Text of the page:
First Person is a series of interviews with the first authors of a selection of papers published in Biology Open, helping early-career researchers promote themselves alongside their papers. Setsuya Minami is first author on ‘BAG6 contributes to glucose uptake by supporting the cell surface translocation of the glucose transporter GLUT4’, published in BIO. Setsuya is a PhD student in the lab of Hiroyuki Kawahara at Tokyo Metropolitan University, Japan, investigating how proteins cause diseases.
What is your scientific background and the general focus of your lab?
I am a pharmacist, however, I am very interested in molecular cell biology. A new finding in this area makes the discovery of new treatment methods and drugs for diseases possible. Therefore, I decided to join our lab, which focuses on the function of protein. In the lab, I tried to examine the molecular mechanism of GLUT4 protein translocation, which is deeply related to diabetes.
“A new finding in [molecular cell biology] makes the discovery of new treatment methods and drugs for diseases possible.”
How would you explain the main findings of your paper to non-scientific family and friends?
Diabetes is a condition in which high blood glucose is exhibited and is a major problem in many developed countries. Our bodies possess mechanisms to keep blood sugar levels constant. One of them is insulin-responsive glucose uptake in the cells. When insulin is released into the blood, GLUT4, a glucose transporter that is usually stored inside the cells, is translocated to the cell surface, and this stimulates glucose incorporation into these cells. As a result, blood sugar is maintained at a normal level. It is known that defects in GLUT4 trafficking can develop into type 2 diabetes. I found new molecular machinery that supports accurate GLUT4 trafficking inside the cells.
What are the potential implications of these results for your field of research?
From the viewpoint of medical progress, my finding may trigger the proposal of a new therapeutic target of type 2 diabetes. In the future, I believe that BAG6-mediated GLUT4 control will save a lot of patients with diabetes. From the viewpoint of basic science, our laboratory previously proposed that BAG6 controls intracellular trafficking of endosomal proteins via Rab family protein degradation. In this study, we propose that BAG6 supports GLUT4 trafficking. These results collectively suggest the BAG6 might contribute to the intracellular trafficking of GLUT4 by controlling Rab8a. Since defects in intracellular trafficking are critical for a wide variety of diseases, BAG6-mediated vesicle trafficking control might become an interesting research area in the future.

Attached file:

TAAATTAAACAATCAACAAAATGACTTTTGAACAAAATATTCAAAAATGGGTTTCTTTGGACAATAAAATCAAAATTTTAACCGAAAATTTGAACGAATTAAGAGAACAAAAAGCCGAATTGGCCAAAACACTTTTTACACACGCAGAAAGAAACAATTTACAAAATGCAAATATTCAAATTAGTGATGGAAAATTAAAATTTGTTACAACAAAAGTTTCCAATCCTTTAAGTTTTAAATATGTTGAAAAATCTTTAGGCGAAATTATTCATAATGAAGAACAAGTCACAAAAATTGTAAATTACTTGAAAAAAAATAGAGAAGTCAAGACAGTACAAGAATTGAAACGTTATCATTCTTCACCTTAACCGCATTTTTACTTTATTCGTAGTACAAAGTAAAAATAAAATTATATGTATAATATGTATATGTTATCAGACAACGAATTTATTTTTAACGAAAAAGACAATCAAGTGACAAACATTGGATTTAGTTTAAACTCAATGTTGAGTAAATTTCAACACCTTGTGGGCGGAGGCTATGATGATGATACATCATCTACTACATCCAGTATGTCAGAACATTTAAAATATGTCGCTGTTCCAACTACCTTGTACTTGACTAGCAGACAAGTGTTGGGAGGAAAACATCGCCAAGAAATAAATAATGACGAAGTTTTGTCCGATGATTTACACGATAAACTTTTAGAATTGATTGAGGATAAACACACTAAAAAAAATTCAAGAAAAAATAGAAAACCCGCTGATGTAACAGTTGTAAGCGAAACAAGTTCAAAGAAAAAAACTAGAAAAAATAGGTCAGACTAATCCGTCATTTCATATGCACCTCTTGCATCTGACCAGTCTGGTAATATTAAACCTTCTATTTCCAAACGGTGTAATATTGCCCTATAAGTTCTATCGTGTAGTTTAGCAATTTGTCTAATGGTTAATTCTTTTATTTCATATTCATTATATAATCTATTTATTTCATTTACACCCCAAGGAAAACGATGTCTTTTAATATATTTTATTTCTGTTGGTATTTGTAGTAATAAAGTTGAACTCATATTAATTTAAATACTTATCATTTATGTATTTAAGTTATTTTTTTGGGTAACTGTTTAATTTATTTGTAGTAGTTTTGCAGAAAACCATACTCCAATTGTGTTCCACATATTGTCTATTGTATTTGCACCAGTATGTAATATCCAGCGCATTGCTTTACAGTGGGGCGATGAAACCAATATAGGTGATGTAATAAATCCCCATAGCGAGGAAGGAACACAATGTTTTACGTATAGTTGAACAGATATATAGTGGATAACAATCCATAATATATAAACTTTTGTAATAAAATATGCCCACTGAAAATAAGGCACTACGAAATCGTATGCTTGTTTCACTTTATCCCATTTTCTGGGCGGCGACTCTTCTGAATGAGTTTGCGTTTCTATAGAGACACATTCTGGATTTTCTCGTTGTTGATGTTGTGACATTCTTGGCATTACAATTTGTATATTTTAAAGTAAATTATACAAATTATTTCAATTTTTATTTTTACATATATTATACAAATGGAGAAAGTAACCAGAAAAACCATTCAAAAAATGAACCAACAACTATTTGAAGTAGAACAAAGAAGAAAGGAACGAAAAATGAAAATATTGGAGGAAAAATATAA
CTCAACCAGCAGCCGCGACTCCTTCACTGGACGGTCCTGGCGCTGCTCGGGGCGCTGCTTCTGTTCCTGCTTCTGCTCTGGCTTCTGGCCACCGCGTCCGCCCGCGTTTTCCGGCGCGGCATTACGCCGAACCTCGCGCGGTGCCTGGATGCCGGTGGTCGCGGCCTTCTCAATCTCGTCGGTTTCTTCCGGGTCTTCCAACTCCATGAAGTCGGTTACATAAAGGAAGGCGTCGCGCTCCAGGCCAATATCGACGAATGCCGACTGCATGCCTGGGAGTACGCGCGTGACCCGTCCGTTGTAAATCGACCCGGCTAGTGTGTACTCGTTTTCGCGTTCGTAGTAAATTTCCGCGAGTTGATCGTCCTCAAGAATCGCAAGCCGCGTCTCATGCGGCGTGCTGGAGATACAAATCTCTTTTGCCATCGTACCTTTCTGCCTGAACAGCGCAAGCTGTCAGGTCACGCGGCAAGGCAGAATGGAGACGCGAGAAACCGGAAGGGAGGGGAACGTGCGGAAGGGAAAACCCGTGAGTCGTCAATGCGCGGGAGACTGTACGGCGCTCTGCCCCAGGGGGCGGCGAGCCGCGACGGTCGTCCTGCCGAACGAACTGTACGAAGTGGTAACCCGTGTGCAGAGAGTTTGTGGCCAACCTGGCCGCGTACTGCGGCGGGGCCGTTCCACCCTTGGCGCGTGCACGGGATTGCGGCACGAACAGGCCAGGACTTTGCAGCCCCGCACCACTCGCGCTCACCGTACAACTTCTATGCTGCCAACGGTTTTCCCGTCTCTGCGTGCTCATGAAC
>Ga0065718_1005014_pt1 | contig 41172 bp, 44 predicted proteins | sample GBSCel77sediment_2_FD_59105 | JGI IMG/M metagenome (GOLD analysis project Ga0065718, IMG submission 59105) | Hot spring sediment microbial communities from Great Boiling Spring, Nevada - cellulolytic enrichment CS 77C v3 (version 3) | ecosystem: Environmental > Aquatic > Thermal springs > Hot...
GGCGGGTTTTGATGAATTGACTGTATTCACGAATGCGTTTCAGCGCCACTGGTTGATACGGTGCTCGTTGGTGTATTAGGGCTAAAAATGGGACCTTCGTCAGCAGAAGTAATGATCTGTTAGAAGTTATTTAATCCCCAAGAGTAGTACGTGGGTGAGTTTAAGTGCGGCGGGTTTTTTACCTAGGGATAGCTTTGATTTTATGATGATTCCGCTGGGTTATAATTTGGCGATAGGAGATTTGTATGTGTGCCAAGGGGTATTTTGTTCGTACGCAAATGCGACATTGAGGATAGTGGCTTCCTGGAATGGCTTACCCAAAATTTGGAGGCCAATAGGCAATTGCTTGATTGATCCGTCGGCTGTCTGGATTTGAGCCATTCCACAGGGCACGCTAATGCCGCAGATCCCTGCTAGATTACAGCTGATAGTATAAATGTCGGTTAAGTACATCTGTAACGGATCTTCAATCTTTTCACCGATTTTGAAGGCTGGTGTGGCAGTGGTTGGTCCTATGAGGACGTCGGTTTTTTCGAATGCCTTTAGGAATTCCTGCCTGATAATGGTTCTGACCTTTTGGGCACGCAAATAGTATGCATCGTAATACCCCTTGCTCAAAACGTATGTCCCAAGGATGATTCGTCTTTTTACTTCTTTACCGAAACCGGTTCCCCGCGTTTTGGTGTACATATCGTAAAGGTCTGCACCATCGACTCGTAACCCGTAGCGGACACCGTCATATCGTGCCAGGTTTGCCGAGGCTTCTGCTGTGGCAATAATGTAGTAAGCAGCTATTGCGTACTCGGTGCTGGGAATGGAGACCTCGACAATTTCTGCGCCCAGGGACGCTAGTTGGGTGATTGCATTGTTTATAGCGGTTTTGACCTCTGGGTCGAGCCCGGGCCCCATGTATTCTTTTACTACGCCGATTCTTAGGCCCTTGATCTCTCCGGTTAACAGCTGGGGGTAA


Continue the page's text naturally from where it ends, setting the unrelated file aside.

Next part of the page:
“[…] my repeated experiments gradually changed the hypothesis to experimental facts.”
What has surprised you the most while conducting your research?
My start point of this study was inspired by the reports describing polymorphisms of the BAG6 gene present in diabetic patients. Although there was little experimental evidence that BAG6 could be involved in GLUT4 trafficking, my repeated experiments gradually changed the hypothesis to experimental facts. I was impressed to see that the function of BAG6 indeed expanded to an unexpected area in GLUT4 trafficking. It was surprising for me to go from picking up small pieces of evidence to this novel finding.
What, in your opinion, are some of the greatest achievements in your field and how has this influenced your research?
At the initial stage of this work, it was difficult for me to evaluate the insulin-stimulated GLUT4 translocation, and I needed a lot of time to establish a reliable experimental system for this study. Studying previously reported great observations and the quantification system of GLUT4 was really helpful. A process of scrutinizing and brushing up my research system was a good opportunity for me. At the time of submission of this paper, I could be confident with my results in myself.
What changes do you think could improve the professional lives of early-career scientists?
I respect pioneers in Japanese scientific research. They often talk about how the government should provide various kinds of support to early-career researchers. I think too that we need several kids of support. For example, a scholarship system with low burden, stable employment with little anxiety, enough salary to live on and research funds for young researchers. These anxiety factors may have hindered the development of diverse studies. I wish for Japanese scientific research to be as active as the rest of the world's and from now on. To this end, it is important to satisfy the environment surrounding the research of young researchers.
What's next for you?
I am going to focus on education in the next generation. I believe that my experiences have a positive impact on the youth and can bring them a bright future.
Setsuya Minami's contact details: Tokyo Metropolitan University, 1-1 Minami-Osawa, Hachioji-shi, Tokyo, Japan 192-0397.